Research Article
Microcurrent Point Stimulation Applied to Acupuncture Points for the Treatment of Non-Specific Lower Back Pain
Antoine Chevalier1*, Kelly Armstrong1 and Raman Gokal2
1University of Natural Health, IN and NIH, Bethesda, MD, USA
2Department of Medicine, Royal Infirmary, University of Manchester, Manchester, UK

Although acupuncture and microcurrent are widely used for chronic pain, there remains considerable controversy as to their therapeutic value. We aimed to determine in an observational study the effect size of DC Microcurrent Point Stimulation (MPS) applied to acupuncture points for 68 non-specific chronic back pain patients in a cohort analysis of treatment outcomes pre-post and follow-up MPS.

A detailed comparative analysis of the effects of DC MPS on patient pain levels when applied to standardized acupuncture pain protocol was evaluated; this entailed a standard protocol baseline VAS (VAS) pain scale before and after post electro-therapy and after a two day follow-up. A total of 68 patients with non-specific lower back pain were recruited, all of whom received MPS in 1 session. Pain intensity was measured by visual analog scale at baseline, post and 48 hour follow-up. The VAS response of this patient sample with chronic pain following MPS applied to standard acupuncture pain protocol reflected a statistically significant reduction of 3.088 (95% CI (2.715, 3.462); P=0.001). This corresponds to a mean reduction of 62%; from 5.00 to 1.88, in pain levels post treatment when compared to initial pain levels. There was also further statistically significant reduction of 0.632 (33%) in follow-up pain scores, when compared to post pain levels [95% CI (0.295, 0.969); p=0.0001], for a total end pain relief of 75%. The positive results in this study could have significant and positive implications for patients afflicted with chronic back pain.

Lower back pain is the single leading cause of disability worldwide, according to the global burden of disease 2010, with over one-half of all working Americans admit to having back pain symptoms each year [1-2]. Back pain is also one of the most common reasons for missed work, with 80% of the population experiencing back problems at some time in their lives [2]. According to the CDC, the number of Americans experiencing lower back pain is on the rise, especially amongst over-65 [3].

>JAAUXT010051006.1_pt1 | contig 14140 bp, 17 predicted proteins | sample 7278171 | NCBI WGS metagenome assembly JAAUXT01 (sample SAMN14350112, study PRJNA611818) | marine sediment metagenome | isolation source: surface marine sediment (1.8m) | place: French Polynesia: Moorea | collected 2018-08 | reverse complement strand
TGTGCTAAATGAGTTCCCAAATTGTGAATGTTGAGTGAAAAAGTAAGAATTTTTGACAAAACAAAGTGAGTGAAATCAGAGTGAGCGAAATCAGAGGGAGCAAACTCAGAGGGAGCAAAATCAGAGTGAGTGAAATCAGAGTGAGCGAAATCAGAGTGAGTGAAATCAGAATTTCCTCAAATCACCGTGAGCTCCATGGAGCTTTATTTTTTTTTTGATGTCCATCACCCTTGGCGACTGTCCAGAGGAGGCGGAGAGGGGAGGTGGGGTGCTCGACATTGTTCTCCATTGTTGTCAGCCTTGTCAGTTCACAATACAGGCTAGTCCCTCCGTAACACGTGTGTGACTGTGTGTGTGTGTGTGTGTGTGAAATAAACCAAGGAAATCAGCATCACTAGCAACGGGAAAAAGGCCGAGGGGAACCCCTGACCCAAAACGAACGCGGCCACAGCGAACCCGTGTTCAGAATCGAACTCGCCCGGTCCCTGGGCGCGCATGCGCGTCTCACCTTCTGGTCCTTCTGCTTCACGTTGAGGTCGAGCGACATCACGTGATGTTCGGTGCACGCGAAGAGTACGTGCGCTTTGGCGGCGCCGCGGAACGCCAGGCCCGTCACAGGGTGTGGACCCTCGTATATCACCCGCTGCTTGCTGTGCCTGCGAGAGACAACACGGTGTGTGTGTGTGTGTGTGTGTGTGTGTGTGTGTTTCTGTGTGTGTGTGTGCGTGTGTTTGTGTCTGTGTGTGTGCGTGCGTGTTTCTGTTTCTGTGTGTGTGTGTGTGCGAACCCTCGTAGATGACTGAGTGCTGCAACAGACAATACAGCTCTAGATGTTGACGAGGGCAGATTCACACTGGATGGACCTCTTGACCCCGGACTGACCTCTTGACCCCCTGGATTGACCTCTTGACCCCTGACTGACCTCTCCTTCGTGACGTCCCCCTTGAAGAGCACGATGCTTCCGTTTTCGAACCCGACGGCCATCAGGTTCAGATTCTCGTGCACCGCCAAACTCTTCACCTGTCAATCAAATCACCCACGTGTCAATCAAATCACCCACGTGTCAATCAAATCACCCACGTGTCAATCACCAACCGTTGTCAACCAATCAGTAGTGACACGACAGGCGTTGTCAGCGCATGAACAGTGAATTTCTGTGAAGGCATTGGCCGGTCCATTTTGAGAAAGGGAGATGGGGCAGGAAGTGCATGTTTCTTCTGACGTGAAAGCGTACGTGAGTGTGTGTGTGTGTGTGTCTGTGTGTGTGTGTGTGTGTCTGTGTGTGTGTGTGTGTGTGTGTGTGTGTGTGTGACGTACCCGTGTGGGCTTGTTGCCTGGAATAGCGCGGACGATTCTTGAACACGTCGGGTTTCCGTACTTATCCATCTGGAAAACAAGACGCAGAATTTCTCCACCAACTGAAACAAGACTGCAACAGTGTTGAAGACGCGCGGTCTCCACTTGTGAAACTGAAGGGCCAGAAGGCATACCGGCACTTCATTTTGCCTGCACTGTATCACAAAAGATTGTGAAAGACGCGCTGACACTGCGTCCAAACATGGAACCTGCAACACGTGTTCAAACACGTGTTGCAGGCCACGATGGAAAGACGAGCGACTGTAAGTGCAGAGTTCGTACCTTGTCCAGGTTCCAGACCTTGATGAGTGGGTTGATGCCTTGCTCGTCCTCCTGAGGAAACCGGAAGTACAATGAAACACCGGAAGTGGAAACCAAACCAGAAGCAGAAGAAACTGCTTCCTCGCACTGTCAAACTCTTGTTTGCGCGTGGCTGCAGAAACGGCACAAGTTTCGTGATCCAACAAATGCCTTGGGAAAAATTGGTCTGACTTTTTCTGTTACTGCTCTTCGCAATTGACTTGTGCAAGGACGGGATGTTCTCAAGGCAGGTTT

Acupuncture, a physical intervention which involves placement of small needles in the skin at different acupoints, has been practiced for thousands of years and is commonly used for many types of chronic pain [4-7]. Science has long hypothesized for a scientific explanation of the analgesic successes of acupuncture. Literature supports that acupuncture relieves pain by regulating the autonomic nervous system [8], activating the release of beta-endorphins [9], regulating the central nervous system [10] and producing local effects on the peripheral nervous system [11]. The efficacy of acupuncture for back pain has been supported in literature [12].

Electro-acupuncture has been used as an adjunctive pain management in acupuncture for decades [13] and may be applied invasively or non-invasively. It has been reported to analgesically outperform traditional acupuncture needles [14].

Traditionally, the modality of choice for electro-acupuncture has been Alternating Current (AC) [15-17]. However, there are two known types of electrical currents, AC and Direct Current (DC). DC is uni-directional and is applied microamp or millionth of amp (10-6 amperes) range and is called microcurrent [18-22]. AC moves back and forth and is applied in the miliamperage range (10-3 amperes), and usually called TENS or electro-acupuncture [16]. It is theorized that AC and DC electro-currents have different modulating affects on the autonomic nervous system and the bodies healing processes [18,20,22].

DC microcurrent therapies involve applying weak direct currents (80 µA – <1 mA), and are now being increasingly recognized as an adjunct for pain relief and Autonomic Nervous System (ANS) regulation [20-22]. There is no consensus in the literature identifying the best practice measures for application of DC microcurrent to acupuncture points for chronic back pain patients. Although sufficient evidence supports the application of AC-electro-acupuncture and acupuncture needles for back pain, there is no “standardized acupuncture protocol” and limited repetitive evidence in literature to support the use of DC electro-therapies for the treatment of back pain. The purpose of this pilot study was to ascertain the impact of DC microcurrent point stimulation on the pain levels of a cohort of patients immediately post application and 48 hours later after a single MPS application.
Materials and Methods
The objective data collection was aimed at revealing whether MPS when applied to standard pain protocol can modulate VAS pain scale in patients suffering from back pain. This was an observational study; it is recognized that this analysis was not intended to be one with controls, randomization and inclusions/exclusions criteria nor a comparison with other pain mediating methods like the use of analgesic agents.
This study entailed the use of MPS in 68 patients (50 female, 18 male; mean age 47 years, SD 1.49) with chronic non-specific neck pain with a mean pain duration of 6.46 years (SD 1.20), presenting to us for therapy of their problem. There were no drop outs within this sample. Inclusion criteria were simple: patients who were currently suffering from chronic neck pain for greater than 3 months, with a recorded VAS pain scale score of >4. The diagnoses of pain, location, severity and sex, previous interventions or surgeries were not considered exclusion criteria. Informed consent was obtained to partake in treatment and the study assessments. Patient pain scores were recorded immediate pre treatment and twice post treatment: immediately after application and again two days later.
MPS was applied to Standard Protocol using [19] Dolphin Neurostim (Acumed Medical LTD, Ontario, Canada) device. This is an FDA-approved device which apply low frequency, concentrated and microcurrent stimulation (at 10K ohms) for the relief of chronic pain [19]. MPS application time was 30 seconds per point, for a total of 16 points located in the lower back, hips and legs (Figure 1). Device was set to negative polarity (-).